There are pros and cons to every construction material. Drywall is fortunately easily repaired and tiny marks can be painted or plastered over.
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- Settling cracks
- • A common issue with drywall and wood is simply the house settling. Over time, homes move just a tiny bit, which can cause little cracks or gaps in construction material, especially in climates with heat and cool temperature differences throughout the years.
- Moisture damage
- • The moisture itself isn't the real issue, it's what the moisture causes that becomes a concern. Mold is a very serious problem for homeowners. Mold grows quickly when present on drywall (4). This is true for small problems or even flooding damage, and must be addressed quickly.
- Normal wear and tear
- • It's completely natural over the years for drywall to simply become chipped, dented, cracked, and peeling. That's a completely common issue and to be expected in a typical home. Having it repaired is a simple cost of homeownership.
- Invasive insects
- • Unfortunately nature can attempt to intrude on your home. This is in the form of termites, ants, and sometimes even cockroaches. To combat this, an exterminator is needed, and then to fix the damages, a drywall repair specialist should be called in.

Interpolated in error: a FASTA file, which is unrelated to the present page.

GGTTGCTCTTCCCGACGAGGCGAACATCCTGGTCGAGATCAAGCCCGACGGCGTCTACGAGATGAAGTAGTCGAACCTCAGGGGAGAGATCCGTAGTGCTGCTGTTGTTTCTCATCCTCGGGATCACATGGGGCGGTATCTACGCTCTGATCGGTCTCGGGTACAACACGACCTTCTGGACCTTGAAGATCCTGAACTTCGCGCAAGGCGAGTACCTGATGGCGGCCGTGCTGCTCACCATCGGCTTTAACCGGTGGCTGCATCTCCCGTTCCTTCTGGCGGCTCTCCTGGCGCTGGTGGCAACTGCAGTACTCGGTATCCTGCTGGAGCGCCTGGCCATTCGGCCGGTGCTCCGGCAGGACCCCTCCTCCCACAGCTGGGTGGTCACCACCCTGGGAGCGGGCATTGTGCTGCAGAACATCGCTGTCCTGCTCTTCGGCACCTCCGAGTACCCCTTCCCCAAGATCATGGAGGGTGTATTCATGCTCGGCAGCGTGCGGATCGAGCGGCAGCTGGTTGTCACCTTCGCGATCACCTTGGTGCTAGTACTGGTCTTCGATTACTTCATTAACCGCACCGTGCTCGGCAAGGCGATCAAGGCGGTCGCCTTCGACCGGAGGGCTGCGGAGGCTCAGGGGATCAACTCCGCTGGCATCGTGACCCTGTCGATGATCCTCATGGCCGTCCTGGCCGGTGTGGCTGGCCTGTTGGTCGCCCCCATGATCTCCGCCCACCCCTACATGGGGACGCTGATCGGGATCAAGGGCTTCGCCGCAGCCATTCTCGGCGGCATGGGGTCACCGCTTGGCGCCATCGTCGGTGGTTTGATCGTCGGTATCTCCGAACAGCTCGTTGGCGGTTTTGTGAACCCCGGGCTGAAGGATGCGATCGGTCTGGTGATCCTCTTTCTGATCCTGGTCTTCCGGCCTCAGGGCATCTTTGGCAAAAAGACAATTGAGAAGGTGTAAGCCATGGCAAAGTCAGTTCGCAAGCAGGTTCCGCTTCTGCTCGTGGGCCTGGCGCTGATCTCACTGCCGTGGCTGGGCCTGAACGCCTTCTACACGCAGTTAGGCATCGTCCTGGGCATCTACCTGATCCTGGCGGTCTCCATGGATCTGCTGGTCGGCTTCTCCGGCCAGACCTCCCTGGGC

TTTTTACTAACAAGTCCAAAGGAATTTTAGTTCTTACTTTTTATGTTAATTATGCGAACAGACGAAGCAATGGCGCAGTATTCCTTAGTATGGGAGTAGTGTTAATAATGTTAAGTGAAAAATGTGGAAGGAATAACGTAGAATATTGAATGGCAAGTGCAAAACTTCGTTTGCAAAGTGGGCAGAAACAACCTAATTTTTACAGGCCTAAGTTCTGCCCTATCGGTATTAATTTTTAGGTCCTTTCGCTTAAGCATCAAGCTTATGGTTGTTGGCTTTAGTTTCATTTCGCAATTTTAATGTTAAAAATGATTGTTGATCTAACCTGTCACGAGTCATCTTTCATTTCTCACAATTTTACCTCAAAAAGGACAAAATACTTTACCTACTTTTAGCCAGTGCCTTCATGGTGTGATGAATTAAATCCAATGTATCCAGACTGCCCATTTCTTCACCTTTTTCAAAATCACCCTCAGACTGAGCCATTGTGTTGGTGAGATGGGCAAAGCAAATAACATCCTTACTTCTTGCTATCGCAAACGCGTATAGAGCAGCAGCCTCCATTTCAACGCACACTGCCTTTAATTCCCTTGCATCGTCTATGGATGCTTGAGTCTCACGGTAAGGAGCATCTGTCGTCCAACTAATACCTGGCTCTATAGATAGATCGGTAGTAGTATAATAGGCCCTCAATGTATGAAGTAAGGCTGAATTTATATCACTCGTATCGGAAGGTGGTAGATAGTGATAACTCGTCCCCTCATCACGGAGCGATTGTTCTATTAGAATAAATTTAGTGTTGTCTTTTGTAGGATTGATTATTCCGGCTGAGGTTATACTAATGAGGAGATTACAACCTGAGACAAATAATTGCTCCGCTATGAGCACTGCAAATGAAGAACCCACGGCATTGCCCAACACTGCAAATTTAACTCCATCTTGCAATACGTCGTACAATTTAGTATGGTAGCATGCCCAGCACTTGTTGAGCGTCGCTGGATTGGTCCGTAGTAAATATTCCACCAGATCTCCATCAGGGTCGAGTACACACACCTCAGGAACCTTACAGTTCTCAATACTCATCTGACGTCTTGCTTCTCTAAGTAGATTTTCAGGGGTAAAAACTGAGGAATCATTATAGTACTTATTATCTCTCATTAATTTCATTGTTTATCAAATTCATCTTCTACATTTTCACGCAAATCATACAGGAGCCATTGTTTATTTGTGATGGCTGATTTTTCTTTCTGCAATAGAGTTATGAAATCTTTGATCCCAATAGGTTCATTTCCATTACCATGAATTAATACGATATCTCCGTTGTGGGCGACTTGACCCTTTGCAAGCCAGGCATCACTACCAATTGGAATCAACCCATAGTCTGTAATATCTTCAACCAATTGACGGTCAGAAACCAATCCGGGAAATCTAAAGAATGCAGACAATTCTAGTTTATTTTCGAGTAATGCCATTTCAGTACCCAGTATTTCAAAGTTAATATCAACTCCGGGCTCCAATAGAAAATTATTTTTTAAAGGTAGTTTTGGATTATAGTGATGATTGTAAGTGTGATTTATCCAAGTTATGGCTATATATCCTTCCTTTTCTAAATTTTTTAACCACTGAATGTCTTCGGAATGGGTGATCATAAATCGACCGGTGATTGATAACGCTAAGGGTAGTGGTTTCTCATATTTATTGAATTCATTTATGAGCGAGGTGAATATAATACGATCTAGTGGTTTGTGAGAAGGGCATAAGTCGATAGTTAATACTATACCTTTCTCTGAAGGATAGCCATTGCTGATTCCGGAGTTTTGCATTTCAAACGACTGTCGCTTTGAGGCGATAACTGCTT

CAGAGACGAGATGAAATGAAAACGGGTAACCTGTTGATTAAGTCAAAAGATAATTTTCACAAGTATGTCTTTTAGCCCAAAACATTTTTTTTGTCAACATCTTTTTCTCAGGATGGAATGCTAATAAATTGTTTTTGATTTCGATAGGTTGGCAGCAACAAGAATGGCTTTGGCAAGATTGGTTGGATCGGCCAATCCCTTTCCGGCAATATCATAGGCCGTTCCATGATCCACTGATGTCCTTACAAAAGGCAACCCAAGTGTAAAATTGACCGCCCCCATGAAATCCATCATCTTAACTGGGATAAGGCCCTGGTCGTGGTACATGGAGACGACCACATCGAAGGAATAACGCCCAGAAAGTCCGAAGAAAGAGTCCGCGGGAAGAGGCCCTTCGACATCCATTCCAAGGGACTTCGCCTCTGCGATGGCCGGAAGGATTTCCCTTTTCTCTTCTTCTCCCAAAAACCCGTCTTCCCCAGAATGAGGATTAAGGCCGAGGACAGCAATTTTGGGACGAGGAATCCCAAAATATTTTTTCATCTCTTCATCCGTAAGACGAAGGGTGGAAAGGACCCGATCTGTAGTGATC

- • Much like insects, unfortunately small rodents also attempt to live in your home rent free. This can also similarly be addressed by hiring an exterminator, and then drywall repair for the damage. The total damage is relative to the amount of rodents.
- Drywall anchors
- • Some pictures and frames require the use of an anchor. While not wholly destructive, they can leave holes in your drywall that need to be plastered up. Worst case scenario is the unit failing and ripping out of your wall, taking some drywall with it.
- • One thing that can happen around the house are simply accidents that hit the drywall. A slight ding can occur when moderate force is used on the material, fortunately it can be easily plastered up.
- • Often a byproduct of moisture, mold and mildew have a habit of creating health problems for homeowners. FEMA has stated that if your home has seen extensive moisture or flooding damage, mold can grow within 24 to 48 hours (5). So nip that health risk in the bud and contact a professional.
The reason drywall is so popular is because of the financial and material perks. Not only is it easy to work with, but it makes for a great construction material. Additionally it can benefit the homeowner in a number of ways.
Drywall is hands down the most affordable material to wall up framework with. This makes it appealing to both contractors and homeowners. Prices are presented below.
Because gypsum is naturally fire-resistant, drywall makes for a very safe material for home interiors, especially in case of a fire. Studies have shown that gypsum actually slows the spread of flame in case of a fire (6). So drywall isn't just an affordable choice, it also keeps your home safer.
Drywall also naturally dampens sound by a significant amount. Rooms aren't completely 100% soundproof, but it's certainly quieter. The material effectively "contains" sound within spaces (7). This is especially helpful in smaller homes with thin walls.